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Bane v. Ferguson

    Brief Fact Summary. Ferguson (D) and other firm managers (D) are being sued by Bane (P) who claims they negligently breached fiduciary duties when they cancelled his retirement benefits.

    Synopsis of Rule of Law. No liability attaches to a dissolution of a company if it was motivated by good faith judgment for the corporation’s benefit and not the personal gain of the officers.

    Facts. Bane (P) was a former partner in a law firm which he receives pension pursuant to a noncontributory company retirement plan. The plan stipulated that payments would end if the firm dissolved without a successor entity. Several months later, the firm merged with another Chicago firm. The merger failed and the firm dissolved without a successor, leading to the end of Bane’s (P) retirement benefits. Bane (P) filed a suit claiming negligent mismanagement on Ferguson (D) and the other members’ (D) parts in deciding to merge, making certain purchases, and leaving the firm before its dissolution. The district court dismissed, so Bane (P) appealed.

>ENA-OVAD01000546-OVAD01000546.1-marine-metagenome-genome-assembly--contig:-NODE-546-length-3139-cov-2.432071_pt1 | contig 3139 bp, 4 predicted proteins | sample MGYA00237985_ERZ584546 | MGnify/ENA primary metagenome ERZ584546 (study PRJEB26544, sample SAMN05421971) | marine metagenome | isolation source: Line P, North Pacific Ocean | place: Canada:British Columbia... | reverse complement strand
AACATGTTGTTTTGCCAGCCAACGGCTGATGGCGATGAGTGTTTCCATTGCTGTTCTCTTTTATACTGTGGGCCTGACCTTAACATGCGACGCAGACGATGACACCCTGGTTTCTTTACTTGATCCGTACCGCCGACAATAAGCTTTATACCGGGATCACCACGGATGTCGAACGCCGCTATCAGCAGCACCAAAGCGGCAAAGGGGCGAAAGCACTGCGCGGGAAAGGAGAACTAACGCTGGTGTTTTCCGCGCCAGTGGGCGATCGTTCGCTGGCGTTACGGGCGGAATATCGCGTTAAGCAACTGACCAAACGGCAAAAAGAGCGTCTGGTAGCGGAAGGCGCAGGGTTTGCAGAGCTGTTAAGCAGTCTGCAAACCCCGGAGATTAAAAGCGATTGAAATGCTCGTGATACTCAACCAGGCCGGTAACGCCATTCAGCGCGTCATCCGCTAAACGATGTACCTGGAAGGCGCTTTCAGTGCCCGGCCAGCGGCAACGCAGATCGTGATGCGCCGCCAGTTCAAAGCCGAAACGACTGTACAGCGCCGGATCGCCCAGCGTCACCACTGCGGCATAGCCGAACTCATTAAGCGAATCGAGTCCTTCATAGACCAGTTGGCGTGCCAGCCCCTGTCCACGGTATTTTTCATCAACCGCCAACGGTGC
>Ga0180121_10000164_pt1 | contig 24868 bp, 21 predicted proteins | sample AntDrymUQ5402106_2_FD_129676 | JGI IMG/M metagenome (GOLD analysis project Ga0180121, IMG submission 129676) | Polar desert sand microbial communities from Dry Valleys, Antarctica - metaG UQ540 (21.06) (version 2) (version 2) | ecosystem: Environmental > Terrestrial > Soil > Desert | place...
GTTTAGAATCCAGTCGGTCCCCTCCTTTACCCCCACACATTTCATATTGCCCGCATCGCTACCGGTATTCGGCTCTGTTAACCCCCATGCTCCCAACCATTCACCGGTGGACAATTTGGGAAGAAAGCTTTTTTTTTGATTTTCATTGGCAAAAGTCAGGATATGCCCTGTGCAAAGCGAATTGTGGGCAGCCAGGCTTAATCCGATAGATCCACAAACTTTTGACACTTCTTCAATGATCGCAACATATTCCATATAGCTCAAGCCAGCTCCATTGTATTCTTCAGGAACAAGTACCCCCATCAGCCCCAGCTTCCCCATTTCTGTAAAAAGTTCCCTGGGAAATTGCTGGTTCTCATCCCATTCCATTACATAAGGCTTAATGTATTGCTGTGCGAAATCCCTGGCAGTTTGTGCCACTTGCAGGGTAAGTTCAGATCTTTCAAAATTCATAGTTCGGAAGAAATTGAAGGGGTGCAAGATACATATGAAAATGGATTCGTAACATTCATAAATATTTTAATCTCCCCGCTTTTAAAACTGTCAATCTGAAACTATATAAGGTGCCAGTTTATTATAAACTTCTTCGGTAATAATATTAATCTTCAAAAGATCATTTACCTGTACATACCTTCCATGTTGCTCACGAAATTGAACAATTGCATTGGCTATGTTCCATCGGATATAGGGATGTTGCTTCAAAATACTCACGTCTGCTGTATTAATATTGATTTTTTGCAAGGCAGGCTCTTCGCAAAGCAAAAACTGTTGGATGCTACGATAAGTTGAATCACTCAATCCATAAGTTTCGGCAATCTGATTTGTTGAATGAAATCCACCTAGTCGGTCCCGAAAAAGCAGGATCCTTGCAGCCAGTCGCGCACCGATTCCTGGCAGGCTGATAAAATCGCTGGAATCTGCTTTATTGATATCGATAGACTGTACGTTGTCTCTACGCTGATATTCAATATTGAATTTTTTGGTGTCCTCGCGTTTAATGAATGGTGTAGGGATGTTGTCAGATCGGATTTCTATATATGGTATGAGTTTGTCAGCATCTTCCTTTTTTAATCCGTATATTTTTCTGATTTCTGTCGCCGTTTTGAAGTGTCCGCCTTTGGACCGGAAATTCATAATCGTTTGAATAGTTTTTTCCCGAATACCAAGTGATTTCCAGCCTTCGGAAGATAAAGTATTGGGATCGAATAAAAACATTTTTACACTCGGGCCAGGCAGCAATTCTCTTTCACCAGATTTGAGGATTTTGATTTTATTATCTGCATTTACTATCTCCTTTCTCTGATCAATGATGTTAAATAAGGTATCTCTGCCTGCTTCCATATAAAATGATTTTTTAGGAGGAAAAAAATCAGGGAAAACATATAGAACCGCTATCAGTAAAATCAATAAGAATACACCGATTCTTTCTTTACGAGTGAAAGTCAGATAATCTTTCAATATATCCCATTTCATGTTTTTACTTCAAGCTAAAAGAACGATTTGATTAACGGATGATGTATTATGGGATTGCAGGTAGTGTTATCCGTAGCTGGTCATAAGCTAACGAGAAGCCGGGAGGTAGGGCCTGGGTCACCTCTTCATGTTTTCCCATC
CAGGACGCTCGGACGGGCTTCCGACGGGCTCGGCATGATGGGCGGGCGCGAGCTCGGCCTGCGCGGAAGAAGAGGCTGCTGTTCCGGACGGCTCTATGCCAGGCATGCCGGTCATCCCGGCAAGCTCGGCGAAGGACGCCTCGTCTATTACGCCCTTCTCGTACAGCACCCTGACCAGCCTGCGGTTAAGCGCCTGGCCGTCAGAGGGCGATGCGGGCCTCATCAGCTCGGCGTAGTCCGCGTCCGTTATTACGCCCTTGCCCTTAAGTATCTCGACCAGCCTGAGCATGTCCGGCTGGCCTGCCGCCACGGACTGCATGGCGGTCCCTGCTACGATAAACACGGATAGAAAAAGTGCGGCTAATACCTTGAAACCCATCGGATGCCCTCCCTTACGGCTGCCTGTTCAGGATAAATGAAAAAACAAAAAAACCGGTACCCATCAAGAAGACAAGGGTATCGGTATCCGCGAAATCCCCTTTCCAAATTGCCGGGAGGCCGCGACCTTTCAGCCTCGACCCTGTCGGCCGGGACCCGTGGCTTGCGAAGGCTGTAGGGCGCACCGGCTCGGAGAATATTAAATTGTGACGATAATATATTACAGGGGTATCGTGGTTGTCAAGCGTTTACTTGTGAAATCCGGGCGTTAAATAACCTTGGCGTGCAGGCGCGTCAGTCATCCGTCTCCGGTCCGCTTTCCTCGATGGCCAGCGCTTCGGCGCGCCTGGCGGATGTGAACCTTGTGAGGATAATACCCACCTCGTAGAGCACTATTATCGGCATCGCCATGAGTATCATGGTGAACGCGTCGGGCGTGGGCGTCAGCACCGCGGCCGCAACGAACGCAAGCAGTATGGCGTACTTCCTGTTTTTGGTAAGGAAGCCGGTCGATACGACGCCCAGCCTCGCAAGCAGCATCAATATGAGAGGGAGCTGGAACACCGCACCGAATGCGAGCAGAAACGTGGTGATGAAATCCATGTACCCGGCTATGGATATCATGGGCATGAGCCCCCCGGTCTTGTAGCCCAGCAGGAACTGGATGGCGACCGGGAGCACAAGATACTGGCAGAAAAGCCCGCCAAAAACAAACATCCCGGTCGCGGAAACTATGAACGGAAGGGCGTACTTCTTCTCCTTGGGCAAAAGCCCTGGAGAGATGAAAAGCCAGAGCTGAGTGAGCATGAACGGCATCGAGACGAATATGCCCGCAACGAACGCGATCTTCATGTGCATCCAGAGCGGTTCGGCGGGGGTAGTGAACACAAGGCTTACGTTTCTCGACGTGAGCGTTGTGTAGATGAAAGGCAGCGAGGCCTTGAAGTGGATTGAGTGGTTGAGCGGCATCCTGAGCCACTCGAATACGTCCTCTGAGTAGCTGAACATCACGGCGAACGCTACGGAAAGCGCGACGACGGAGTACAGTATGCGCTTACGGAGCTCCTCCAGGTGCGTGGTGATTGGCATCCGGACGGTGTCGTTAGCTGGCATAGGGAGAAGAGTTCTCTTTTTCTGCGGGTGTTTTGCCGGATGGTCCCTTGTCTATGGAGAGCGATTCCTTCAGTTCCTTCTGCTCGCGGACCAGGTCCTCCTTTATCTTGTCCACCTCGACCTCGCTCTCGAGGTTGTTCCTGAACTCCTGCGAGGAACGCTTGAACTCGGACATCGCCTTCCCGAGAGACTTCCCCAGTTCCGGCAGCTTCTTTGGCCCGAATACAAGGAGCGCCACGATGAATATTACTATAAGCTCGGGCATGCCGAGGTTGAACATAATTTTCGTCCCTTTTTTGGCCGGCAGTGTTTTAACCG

Issue. Does liability attach if the dissolution of a company was motivated by good faith judgment for the corporation’s benefit and not the personal gain of the officers?

    Held. (Posner, J.) No. Liability does not attach if the dissolution of a company was motivated by good faith judgment for the corporation’s benefit and not for the personal gain of the officers. Here, competence, not good faith, was complained of. Ferguson (D) owes no fiduciary duty to Bane (P) because he is no longer an active partner. Even if fiduciary duty did exist, business judgment rule would protect Ferguson (D). Affirmed

    Discussion. The court examined Bane’s (P) four different theories of liability. As an inactive partner, the Uniform Partnership Act was inapplicable since its purpose is to protect active partners. Fiduciary duty did not exist either, nor was there breach of contract, nor tort liability either.

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